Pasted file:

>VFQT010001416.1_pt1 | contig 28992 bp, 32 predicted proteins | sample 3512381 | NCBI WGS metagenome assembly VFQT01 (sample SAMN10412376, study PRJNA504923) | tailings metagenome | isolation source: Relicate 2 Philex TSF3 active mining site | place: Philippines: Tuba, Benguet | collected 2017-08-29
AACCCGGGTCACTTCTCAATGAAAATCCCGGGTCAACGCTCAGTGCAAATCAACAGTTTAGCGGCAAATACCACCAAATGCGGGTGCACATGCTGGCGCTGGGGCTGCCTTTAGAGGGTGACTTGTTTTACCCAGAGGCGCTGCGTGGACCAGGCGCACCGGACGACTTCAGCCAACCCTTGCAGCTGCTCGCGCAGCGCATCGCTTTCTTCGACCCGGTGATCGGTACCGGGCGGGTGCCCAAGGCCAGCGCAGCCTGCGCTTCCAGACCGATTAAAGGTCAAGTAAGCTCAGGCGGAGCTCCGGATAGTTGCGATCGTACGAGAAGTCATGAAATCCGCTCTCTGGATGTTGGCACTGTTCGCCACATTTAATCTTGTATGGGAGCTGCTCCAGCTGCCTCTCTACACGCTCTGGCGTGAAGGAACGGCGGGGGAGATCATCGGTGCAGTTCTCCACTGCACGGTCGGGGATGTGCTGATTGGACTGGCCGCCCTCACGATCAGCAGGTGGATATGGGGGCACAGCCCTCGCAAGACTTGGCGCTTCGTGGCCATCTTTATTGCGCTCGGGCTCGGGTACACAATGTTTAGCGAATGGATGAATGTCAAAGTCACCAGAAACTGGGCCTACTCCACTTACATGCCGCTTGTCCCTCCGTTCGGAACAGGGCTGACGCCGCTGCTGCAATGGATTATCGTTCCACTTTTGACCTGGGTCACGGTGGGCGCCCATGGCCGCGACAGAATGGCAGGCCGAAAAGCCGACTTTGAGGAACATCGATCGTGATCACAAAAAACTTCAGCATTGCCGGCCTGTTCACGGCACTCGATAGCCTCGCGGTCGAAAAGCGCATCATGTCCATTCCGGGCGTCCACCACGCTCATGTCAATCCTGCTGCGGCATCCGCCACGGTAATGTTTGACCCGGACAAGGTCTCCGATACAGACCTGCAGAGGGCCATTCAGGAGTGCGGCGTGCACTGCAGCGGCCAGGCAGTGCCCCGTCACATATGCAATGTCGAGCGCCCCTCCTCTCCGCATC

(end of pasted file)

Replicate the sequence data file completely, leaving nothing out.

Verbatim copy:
>VFQT010001416.1_pt1 | contig 28992 bp, 32 predicted proteins | sample 3512381 | NCBI WGS metagenome assembly VFQT01 (sample SAMN10412376, study PRJNA504923) | tailings metagenome | isolation source: Relicate 2 Philex TSF3 active mining site | place: Philippines: Tuba, Benguet | collected 2017-08-29
AACCCGGGTCACTTCTCAATGAAAATCCCGGGTCAACGCTCAGTGCAAATCAACAGTTTAGCGGCAAATACCACCAAATGCGGGTGCACATGCTGGCGCTGGGGCTGCCTTTAGAGGGTGACTTGTTTTACCCAGAGGCGCTGCGTGGACCAGGCGCACCGGACGACTTCAGCCAACCCTTGCAGCTGCTCGCGCAGCGCATCGCTTTCTTCGACCCGGTGATCGGTACCGGGCGGGTGCCCAAGGCCAGCGCAGCCTGCGCTTCCAGACCGATTAAAGGTCAAGTAAGCTCAGGCGGAGCTCCGGATAGTTGCGATCGTACGAGAAGTCATGAAATCCGCTCTCTGGATGTTGGCACTGTTCGCCACATTTAATCTTGTATGGGAGCTGCTCCAGCTGCCTCTCTACACGCTCTGGCGTGAAGGAACGGCGGGGGAGATCATCGGTGCAGTTCTCCACTGCACGGTCGGGGATGTGCTGATTGGACTGGCCGCCCTCACGATCAGCAGGTGGATATGGGGGCACAGCCCTCGCAAGACTTGGCGCTTCGTGGCCATCTTTATTGCGCTCGGGCTCGGGTACACAATGTTTAGCGAATGGATGAATGTCAAAGTCACCAGAAACTGGGCCTACTCCACTTACATGCCGCTTGTCCCTCCGTTCGGAACAGGGCTGACGCCGCTGCTGCAATGGATTATCGTTCCACTTTTGACCTGGGTCACGGTGGGCGCCCATGGCCGCGACAGAATGGCAGGCCGAAAAGCCGACTTTGAGGAACATCGATCGTGATCACAAAAAACTTCAGCATTGCCGGCCTGTTCACGGCACTCGATAGCCTCGCGGTCGAAAAGCGCATCATGTCCATTCCGGGCGTCCACCACGCTCATGTCAATCCTGCTGCGGCATCCGCCACGGTAATGTTTGACCCGGACAAGGTCTCCGATACAGACCTGCAGAGGGCCATTCAGGAGTGCGGCGTGCACTGCAGCGGCCAGGCAGTGCCCCGTCACATATGCAATGTCGAGCGCCCCTCCTCTCCGCATC